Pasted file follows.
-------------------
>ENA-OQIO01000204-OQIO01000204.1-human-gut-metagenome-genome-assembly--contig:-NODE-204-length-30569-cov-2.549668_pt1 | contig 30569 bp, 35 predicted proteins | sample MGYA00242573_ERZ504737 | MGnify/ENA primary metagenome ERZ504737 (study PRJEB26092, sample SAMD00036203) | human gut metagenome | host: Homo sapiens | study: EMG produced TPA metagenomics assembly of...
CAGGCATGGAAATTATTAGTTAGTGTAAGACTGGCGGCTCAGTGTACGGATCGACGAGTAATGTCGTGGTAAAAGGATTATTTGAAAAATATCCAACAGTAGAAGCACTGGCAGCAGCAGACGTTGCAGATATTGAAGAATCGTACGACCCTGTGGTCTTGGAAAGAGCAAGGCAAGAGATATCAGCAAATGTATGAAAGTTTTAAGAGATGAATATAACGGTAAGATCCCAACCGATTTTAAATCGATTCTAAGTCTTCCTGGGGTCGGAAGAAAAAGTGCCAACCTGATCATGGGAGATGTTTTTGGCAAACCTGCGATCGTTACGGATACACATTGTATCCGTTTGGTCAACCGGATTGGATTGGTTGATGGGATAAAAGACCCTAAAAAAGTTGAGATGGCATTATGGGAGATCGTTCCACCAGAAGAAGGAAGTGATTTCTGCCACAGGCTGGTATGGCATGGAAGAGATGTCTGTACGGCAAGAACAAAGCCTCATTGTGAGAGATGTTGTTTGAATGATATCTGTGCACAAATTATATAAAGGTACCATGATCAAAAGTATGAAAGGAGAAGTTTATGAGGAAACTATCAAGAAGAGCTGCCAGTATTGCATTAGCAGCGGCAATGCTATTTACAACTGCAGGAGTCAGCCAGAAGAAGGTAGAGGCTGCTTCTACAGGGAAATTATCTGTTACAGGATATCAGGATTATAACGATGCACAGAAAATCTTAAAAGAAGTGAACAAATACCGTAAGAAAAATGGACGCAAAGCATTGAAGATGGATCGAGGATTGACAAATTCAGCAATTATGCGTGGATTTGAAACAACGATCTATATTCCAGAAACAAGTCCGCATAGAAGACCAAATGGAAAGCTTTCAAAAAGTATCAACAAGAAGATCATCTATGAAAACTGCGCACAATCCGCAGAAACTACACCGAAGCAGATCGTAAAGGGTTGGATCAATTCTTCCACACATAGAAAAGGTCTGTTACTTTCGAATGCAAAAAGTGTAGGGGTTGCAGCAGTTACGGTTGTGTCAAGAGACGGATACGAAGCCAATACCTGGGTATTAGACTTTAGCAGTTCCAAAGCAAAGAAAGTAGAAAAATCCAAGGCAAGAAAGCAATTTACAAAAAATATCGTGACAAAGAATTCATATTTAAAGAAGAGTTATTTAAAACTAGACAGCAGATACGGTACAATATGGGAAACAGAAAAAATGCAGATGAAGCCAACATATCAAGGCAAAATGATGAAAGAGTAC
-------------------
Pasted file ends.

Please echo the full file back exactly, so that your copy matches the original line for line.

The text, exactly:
>ENA-OQIO01000204-OQIO01000204.1-human-gut-metagenome-genome-assembly--contig:-NODE-204-length-30569-cov-2.549668_pt1 | contig 30569 bp, 35 predicted proteins | sample MGYA00242573_ERZ504737 | MGnify/ENA primary metagenome ERZ504737 (study PRJEB26092, sample SAMD00036203) | human gut metagenome | host: Homo sapiens | study: EMG produced TPA metagenomics assembly of...
CAGGCATGGAAATTATTAGTTAGTGTAAGACTGGCGGCTCAGTGTACGGATCGACGAGTAATGTCGTGGTAAAAGGATTATTTGAAAAATATCCAACAGTAGAAGCACTGGCAGCAGCAGACGTTGCAGATATTGAAGAATCGTACGACCCTGTGGTCTTGGAAAGAGCAAGGCAAGAGATATCAGCAAATGTATGAAAGTTTTAAGAGATGAATATAACGGTAAGATCCCAACCGATTTTAAATCGATTCTAAGTCTTCCTGGGGTCGGAAGAAAAAGTGCCAACCTGATCATGGGAGATGTTTTTGGCAAACCTGCGATCGTTACGGATACACATTGTATCCGTTTGGTCAACCGGATTGGATTGGTTGATGGGATAAAAGACCCTAAAAAAGTTGAGATGGCATTATGGGAGATCGTTCCACCAGAAGAAGGAAGTGATTTCTGCCACAGGCTGGTATGGCATGGAAGAGATGTCTGTACGGCAAGAACAAAGCCTCATTGTGAGAGATGTTGTTTGAATGATATCTGTGCACAAATTATATAAAGGTACCATGATCAAAAGTATGAAAGGAGAAGTTTATGAGGAAACTATCAAGAAGAGCTGCCAGTATTGCATTAGCAGCGGCAATGCTATTTACAACTGCAGGAGTCAGCCAGAAGAAGGTAGAGGCTGCTTCTACAGGGAAATTATCTGTTACAGGATATCAGGATTATAACGATGCACAGAAAATCTTAAAAGAAGTGAACAAATACCGTAAGAAAAATGGACGCAAAGCATTGAAGATGGATCGAGGATTGACAAATTCAGCAATTATGCGTGGATTTGAAACAACGATCTATATTCCAGAAACAAGTCCGCATAGAAGACCAAATGGAAAGCTTTCAAAAAGTATCAACAAGAAGATCATCTATGAAAACTGCGCACAATCCGCAGAAACTACACCGAAGCAGATCGTAAAGGGTTGGATCAATTCTTCCACACATAGAAAAGGTCTGTTACTTTCGAATGCAAAAAGTGTAGGGGTTGCAGCAGTTACGGTTGTGTCAAGAGACGGATACGAAGCCAATACCTGGGTATTAGACTTTAGCAGTTCCAAAGCAAAGAAAGTAGAAAAATCCAAGGCAAGAAAGCAATTTACAAAAAATATCGTGACAAAGAATTCATATTTAAAGAAGAGTTATTTAAAACTAGACAGCAGATACGGTACAATATGGGAAACAGAAAAAATGCAGATGAAGCCAACATATCAAGGCAAAATGATGAAAGAGTAC